Ubuntu – Mint cheat sheet

I sense a lot of confusion sometimes when it comes to the difference between LTS and standard releases, or the compatibility between Ubuntu and Linux Mint. Which Mint release is based on which Ubuntu release? How long is it supported for?

So here’s a cheat sheet for everyone, to clear things up and make it easy to remember:


  1. The x.04/x.10 are the months that the software is released. They always come out with their new product in April and October, hence the “.04/.10” respectively. It took me some time to figure that out myself. 🙂

  2. Thanks, that’s very useful. There is just one thing that is a bit unclear to me: the time of the release.

    For instance, are Karmic and Helena going to be released the same day? the same month?

    Additionnally (and I’m going to document a bit about this too) how much is Mint based on each Ubuntu release. What I mean is the following: do you remove stuff from the ubuntu releases (I’m not talking about graphics/themes, but more about functionality/applications etc) or do you just add stuff?

    If the correct answer is the second one, then Linux Mint is even cooler than I thought it was 🙂

  3. just thought I’d point out that it’s possible Ubuntu’s next LTS release will change to 10.10 depending on the stability of gnome 3.0 If this is the case, obviously Mint’s LTS would change too.

  4. Lantesh: OK, I’ll add the previous releases.

    Aziz: Mint releases usually come a month after the release of Ubuntu they’re based on. We don’t only add to Ubuntu, we modify some of it and we also remove some of their components. With each Ubuntu release we review their changes and decide whether or not they should make it into Mint. Features introduced by Ubuntu and included in Mint are usually mentioned in the “Upstream improvements” section of the release notes.

  5. To simplify the link with the ubuntu release, why to not have the same first letter? Even if a jump has to be done (as Ubuntu made at the beginning)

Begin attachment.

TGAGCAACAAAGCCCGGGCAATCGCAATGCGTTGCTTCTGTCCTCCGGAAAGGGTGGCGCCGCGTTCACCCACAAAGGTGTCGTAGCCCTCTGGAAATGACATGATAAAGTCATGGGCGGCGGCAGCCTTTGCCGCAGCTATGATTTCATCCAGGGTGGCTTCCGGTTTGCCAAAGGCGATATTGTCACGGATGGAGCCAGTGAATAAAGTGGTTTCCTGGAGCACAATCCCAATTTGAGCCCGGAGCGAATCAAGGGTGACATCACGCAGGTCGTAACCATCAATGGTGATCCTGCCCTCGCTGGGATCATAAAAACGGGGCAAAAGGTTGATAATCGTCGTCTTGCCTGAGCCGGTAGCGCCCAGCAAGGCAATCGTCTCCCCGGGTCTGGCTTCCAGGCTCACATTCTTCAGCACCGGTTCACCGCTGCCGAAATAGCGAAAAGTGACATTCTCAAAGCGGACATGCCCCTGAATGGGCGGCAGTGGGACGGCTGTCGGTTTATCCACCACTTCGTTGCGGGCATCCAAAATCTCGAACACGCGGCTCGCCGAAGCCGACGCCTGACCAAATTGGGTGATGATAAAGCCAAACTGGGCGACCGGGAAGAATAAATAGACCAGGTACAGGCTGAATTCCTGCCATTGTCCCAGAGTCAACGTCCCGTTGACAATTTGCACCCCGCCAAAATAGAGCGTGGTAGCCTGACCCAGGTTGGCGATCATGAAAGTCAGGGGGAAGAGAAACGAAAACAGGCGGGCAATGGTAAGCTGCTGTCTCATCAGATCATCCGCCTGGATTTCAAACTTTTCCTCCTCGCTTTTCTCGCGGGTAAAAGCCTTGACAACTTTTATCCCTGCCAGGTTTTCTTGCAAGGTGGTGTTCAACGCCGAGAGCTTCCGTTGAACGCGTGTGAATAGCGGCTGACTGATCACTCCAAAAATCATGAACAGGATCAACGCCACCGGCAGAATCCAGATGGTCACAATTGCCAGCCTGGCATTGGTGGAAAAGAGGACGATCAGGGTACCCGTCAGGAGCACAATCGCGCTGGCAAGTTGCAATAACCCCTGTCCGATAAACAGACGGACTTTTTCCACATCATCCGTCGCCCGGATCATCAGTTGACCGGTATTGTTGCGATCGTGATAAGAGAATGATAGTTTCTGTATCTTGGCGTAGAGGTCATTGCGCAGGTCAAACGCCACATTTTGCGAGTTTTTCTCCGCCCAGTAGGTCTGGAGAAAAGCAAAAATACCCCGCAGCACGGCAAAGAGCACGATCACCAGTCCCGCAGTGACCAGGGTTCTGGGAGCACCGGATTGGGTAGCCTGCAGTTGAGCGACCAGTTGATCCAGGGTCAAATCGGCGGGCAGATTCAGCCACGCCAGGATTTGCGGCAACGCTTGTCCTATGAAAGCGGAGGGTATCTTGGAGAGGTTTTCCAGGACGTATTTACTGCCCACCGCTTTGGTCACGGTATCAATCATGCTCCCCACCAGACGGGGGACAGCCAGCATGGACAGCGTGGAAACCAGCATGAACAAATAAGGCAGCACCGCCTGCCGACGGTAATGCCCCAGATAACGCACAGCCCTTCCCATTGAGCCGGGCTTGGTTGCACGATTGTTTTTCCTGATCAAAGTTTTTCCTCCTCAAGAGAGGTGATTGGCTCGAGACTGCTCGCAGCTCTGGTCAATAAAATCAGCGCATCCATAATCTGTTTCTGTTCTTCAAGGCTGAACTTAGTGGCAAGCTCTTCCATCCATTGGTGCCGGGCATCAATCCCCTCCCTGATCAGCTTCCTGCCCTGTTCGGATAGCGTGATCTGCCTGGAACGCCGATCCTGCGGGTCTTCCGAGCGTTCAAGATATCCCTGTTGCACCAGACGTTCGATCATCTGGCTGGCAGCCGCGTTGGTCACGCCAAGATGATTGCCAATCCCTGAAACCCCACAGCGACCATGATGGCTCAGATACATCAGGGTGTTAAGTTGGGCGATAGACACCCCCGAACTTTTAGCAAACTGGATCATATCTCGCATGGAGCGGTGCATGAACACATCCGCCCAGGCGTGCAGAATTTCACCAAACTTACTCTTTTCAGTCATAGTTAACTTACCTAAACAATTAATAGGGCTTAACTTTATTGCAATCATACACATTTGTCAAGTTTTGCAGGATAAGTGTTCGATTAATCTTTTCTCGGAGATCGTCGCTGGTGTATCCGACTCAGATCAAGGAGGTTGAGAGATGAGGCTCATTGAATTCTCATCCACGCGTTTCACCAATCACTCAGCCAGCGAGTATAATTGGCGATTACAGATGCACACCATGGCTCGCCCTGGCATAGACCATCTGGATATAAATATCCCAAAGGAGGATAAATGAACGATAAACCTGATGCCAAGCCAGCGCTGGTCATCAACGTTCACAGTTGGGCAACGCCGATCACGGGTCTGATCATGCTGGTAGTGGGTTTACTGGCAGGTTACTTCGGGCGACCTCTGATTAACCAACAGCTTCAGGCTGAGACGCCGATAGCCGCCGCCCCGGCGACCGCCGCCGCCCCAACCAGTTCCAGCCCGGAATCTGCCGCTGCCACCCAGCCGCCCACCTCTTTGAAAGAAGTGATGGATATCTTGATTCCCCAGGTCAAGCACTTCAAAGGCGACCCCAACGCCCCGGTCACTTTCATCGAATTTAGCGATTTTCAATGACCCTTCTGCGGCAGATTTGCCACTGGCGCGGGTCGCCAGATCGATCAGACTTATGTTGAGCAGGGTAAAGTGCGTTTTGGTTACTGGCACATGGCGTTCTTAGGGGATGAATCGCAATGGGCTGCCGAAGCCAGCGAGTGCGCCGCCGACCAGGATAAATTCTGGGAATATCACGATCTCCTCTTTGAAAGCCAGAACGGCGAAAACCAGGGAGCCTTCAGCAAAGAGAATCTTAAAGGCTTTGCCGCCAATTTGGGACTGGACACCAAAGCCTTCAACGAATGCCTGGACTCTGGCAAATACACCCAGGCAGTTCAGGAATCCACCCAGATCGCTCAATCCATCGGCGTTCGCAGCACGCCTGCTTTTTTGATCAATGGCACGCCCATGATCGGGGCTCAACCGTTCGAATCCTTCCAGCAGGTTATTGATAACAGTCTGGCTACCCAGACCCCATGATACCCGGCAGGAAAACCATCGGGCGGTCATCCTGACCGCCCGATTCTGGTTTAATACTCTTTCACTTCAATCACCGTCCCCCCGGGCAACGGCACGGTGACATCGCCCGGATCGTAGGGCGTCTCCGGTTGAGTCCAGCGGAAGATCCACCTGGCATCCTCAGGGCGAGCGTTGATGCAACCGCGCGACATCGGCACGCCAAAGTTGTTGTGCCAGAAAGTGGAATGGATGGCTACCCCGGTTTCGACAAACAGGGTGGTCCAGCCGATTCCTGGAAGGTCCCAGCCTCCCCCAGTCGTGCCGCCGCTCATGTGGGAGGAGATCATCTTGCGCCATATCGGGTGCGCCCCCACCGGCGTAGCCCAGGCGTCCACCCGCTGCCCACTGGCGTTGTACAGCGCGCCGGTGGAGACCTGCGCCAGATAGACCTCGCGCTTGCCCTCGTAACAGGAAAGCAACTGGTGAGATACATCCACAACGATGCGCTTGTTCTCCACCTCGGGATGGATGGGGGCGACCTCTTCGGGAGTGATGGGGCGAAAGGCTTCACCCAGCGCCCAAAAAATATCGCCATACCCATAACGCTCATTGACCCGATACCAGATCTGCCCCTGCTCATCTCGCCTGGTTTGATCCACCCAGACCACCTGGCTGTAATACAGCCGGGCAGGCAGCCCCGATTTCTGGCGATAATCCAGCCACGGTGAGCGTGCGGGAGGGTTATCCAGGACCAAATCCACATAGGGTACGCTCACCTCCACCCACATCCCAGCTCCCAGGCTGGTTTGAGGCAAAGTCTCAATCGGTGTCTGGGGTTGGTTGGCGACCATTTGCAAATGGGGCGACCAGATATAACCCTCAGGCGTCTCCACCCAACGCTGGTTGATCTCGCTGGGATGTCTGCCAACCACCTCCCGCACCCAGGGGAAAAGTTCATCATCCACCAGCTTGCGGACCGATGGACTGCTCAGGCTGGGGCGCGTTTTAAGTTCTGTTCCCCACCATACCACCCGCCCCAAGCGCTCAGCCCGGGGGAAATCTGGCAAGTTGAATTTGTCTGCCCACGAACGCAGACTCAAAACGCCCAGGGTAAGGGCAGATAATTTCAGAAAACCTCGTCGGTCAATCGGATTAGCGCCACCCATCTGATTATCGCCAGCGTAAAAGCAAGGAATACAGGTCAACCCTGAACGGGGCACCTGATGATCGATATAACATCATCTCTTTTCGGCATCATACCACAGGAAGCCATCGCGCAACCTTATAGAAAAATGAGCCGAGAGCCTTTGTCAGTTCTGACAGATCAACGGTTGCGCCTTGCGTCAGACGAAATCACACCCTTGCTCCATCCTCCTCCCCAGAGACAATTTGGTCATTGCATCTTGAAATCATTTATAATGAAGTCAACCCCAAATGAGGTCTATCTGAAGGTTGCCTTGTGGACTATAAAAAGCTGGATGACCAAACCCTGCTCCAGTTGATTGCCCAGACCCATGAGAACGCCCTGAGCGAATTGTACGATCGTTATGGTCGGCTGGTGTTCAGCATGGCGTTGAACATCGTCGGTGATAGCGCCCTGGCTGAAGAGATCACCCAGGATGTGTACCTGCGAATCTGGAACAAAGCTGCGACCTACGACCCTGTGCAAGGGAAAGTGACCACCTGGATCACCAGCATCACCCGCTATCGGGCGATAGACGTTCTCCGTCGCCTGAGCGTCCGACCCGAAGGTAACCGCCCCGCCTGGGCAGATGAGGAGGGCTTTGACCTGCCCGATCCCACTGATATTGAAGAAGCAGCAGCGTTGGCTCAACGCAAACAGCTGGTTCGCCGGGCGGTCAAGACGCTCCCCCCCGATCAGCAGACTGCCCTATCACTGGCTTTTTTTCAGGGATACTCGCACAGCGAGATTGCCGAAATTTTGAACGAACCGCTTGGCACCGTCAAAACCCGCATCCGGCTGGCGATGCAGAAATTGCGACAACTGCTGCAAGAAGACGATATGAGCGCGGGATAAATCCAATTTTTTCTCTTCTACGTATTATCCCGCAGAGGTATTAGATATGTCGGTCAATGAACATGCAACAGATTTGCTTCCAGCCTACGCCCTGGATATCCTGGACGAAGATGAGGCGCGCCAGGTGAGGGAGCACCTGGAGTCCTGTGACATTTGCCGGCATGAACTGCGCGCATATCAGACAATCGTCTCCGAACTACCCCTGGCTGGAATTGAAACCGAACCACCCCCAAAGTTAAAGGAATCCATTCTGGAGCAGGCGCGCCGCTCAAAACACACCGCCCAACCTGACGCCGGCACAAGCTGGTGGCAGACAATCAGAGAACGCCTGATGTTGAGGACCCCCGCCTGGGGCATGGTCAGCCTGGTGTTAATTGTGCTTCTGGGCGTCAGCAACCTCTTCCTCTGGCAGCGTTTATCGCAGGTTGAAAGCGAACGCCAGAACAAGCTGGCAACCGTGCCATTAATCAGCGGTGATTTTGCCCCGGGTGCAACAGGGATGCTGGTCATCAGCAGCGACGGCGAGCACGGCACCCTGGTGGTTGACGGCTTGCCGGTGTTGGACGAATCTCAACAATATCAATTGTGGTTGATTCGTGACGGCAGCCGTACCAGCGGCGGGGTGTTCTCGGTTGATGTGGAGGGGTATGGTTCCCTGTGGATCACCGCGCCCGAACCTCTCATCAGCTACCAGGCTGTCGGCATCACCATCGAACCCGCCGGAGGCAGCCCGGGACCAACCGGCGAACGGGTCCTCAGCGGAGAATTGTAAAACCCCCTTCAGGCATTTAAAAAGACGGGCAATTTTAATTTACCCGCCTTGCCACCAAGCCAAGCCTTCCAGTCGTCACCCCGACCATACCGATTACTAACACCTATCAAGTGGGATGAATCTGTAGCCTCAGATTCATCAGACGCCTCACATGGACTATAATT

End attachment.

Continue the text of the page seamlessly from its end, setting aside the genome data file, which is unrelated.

For example, K…a for the next release based on Karmic.

  6. Thanks for the updated Graphic Clem. I switched from Ubuntu to Mint during the days of Mint 4 Daryna, so I was a little foggy on things before that.

  7. @herisson: Sorry, I don’t agree. Mint is unique, let’s keep it that way.

    Just wondering, how are the names for Mint picked? Does clem pick them out of a hat? Is there some voting mechanism?
    My vote(s), if anyone is actually reading this, for the next three are: Iveta, Jindra, and Katerina. :p

  8. The names are voted on by the community in the forums

    They go in order of the alphabet and are always female names

    So 7 Is Gloria

    8 will be Helena

    voting should start soon on 9 if not already

  9. Hi Clem,

    Thanks for the graphic, but it seems you made a mistake for the standard releases Edgy~Gutsy and their Mint counterparts: support has already ended (between Apr.08 and Apr.09). Unless you are mixing up Desktop version support and server edition support.

    As for Edgy, standard support was supposedly dropped in July, am I right?

  10. yeah! well i wanna know, which diferencies have mint and ubuntu, i don´t kon which are the diferencies, and i have a lot of dudes, cause i´m always have been used windows, but i´m just disenchanted windows wanna control us… well, could you tell me? why is better mint or ubunt? which is the compatibility of the formats of the documents like word, excel, powerpoint, etc..

  11. To JOAB: Is not precisely correct to compare Mint to Ubuntu. Mint is based on Ubuntu; it is a modification/custimization, an evolution if you will to better suit its particular community. Better to compare Mint to another “sibling distro,” such as Ultimate Edition (as of this post, v2.3 for both UE & UE Gamers’ Edition) – for they are both built upon/from Ubuntu.

    The customized editions will generally come with more applications pre-installed (and often with newer versions). They will have a customized repository source list with a lot of overlap in the core repos.

    For a Windows user wishing to see (much) more choices in every aspect of the computing experience, those are two excellent distros to try out. Another such is Mandriva (which is not built upon Ubuntu).

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